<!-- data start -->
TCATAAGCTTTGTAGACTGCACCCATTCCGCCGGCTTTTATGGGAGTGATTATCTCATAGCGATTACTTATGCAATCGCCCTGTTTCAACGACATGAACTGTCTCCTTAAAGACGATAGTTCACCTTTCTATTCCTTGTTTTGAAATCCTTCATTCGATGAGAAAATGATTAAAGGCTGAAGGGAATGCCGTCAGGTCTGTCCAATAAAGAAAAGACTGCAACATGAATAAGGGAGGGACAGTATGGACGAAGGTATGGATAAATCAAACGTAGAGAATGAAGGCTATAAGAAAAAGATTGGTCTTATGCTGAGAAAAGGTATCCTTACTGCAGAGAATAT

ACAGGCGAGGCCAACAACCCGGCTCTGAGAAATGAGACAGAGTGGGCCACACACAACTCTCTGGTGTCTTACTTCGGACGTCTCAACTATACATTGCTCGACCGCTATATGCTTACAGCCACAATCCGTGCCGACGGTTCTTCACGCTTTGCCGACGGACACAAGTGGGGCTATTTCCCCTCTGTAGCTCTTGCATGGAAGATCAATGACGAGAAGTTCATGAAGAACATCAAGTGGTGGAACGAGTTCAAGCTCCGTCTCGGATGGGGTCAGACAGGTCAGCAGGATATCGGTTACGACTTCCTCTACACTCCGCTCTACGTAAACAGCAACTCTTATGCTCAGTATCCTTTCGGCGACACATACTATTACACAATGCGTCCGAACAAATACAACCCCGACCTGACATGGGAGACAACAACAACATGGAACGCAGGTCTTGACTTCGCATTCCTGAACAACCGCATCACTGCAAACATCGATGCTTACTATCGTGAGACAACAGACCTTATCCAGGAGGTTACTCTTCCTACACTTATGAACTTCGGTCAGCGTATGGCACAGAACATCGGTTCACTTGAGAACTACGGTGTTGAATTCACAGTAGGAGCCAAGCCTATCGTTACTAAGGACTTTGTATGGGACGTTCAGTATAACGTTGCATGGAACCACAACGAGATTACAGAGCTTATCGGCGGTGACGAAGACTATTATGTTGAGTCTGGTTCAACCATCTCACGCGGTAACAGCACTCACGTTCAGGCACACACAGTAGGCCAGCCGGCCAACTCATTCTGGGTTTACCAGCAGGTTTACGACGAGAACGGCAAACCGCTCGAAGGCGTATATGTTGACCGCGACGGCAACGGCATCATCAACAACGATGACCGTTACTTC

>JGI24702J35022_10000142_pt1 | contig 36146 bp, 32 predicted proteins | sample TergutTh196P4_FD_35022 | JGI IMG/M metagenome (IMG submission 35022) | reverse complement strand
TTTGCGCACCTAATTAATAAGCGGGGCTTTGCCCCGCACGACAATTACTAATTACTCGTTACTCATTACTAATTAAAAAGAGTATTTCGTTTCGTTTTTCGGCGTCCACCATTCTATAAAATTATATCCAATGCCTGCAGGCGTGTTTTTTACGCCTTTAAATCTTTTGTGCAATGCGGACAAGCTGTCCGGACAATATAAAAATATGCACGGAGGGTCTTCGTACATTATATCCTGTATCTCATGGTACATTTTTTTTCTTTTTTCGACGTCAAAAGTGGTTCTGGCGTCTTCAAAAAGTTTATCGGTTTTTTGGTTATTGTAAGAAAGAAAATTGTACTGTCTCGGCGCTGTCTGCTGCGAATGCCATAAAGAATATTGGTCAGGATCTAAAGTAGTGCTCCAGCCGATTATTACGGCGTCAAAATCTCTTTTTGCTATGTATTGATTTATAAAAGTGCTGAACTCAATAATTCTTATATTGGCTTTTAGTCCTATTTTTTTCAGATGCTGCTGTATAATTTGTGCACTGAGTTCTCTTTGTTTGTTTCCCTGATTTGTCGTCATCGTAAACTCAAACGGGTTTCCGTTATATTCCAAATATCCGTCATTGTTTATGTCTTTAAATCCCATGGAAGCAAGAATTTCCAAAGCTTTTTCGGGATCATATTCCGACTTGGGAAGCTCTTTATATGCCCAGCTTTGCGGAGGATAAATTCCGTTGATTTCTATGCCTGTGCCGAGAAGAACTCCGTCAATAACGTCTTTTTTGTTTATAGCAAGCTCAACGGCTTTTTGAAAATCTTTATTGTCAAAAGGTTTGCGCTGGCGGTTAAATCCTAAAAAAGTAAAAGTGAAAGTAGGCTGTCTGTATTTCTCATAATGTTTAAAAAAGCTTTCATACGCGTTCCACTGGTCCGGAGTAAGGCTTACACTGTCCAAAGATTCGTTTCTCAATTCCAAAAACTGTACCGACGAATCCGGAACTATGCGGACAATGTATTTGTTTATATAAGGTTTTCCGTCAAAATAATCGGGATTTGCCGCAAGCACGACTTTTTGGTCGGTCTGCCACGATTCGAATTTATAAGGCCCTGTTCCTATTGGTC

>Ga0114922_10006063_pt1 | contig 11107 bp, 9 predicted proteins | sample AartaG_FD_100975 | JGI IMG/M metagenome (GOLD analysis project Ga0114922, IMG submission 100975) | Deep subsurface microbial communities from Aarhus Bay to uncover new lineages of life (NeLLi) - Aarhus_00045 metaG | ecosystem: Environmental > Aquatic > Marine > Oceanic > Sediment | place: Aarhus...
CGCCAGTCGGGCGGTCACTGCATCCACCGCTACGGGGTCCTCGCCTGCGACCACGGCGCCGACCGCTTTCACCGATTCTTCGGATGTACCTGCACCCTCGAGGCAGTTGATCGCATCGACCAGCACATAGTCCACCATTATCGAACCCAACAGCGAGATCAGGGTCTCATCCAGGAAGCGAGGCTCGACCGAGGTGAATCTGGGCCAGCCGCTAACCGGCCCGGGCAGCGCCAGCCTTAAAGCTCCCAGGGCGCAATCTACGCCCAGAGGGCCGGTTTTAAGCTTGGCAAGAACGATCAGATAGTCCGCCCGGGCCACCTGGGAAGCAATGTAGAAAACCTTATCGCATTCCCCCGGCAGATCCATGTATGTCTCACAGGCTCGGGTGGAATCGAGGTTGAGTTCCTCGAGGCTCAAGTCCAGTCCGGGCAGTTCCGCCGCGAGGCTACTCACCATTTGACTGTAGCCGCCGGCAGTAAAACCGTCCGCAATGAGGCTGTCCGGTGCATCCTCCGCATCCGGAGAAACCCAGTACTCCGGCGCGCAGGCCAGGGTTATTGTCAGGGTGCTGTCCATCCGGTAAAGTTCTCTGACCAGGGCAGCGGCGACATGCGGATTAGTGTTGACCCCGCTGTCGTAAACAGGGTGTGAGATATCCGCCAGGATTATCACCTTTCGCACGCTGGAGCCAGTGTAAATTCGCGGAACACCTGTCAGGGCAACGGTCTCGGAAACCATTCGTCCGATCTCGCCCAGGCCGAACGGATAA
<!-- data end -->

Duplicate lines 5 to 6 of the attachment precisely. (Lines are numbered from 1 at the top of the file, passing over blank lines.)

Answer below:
>Ga0114922_10006063_pt1 | contig 11107 bp, 9 predicted proteins | sample AartaG_FD_100975 | JGI IMG/M metagenome (GOLD analysis project Ga0114922, IMG submission 100975) | Deep subsurface microbial communities from Aarhus Bay to uncover new lineages of life (NeLLi) - Aarhus_00045 metaG | ecosystem: Environmental > Aquatic > Marine > Oceanic > Sediment | place: Aarhus...
CGCCAGTCGGGCGGTCACTGCATCCACCGCTACGGGGTCCTCGCCTGCGACCACGGCGCCGACCGCTTTCACCGATTCTTCGGATGTACCTGCACCCTCGAGGCAGTTGATCGCATCGACCAGCACATAGTCCACCATTATCGAACCCAACAGCGAGATCAGGGTCTCATCCAGGAAGCGAGGCTCGACCGAGGTGAATCTGGGCCAGCCGCTAACCGGCCCGGGCAGCGCCAGCCTTAAAGCTCCCAGGGCGCAATCTACGCCCAGAGGGCCGGTTTTAAGCTTGGCAAGAACGATCAGATAGTCCGCCCGGGCCACCTGGGAAGCAATGTAGAAAACCTTATCGCATTCCCCCGGCAGATCCATGTATGTCTCACAGGCTCGGGTGGAATCGAGGTTGAGTTCCTCGAGGCTCAAGTCCAGTCCGGGCAGTTCCGCCGCGAGGCTACTCACCATTTGACTGTAGCCGCCGGCAGTAAAACCGTCCGCAATGAGGCTGTCCGGTGCATCCTCCGCATCCGGAGAAACCCAGTACTCCGGCGCGCAGGCCAGGGTTATTGTCAGGGTGCTGTCCATCCGGTAAAGTTCTCTGACCAGGGCAGCGGCGACATGCGGATTAGTGTTGACCCCGCTGTCGTAAACAGGGTGTGAGATATCCGCCAGGATTATCACCTTTCGCACGCTGGAGCCAGTGTAAATTCGCGGAACACCTGTCAGGGCAACGGTCTCGGAAACCATTCGTCCGATCTCGCCCAGGCCGAACGGATAA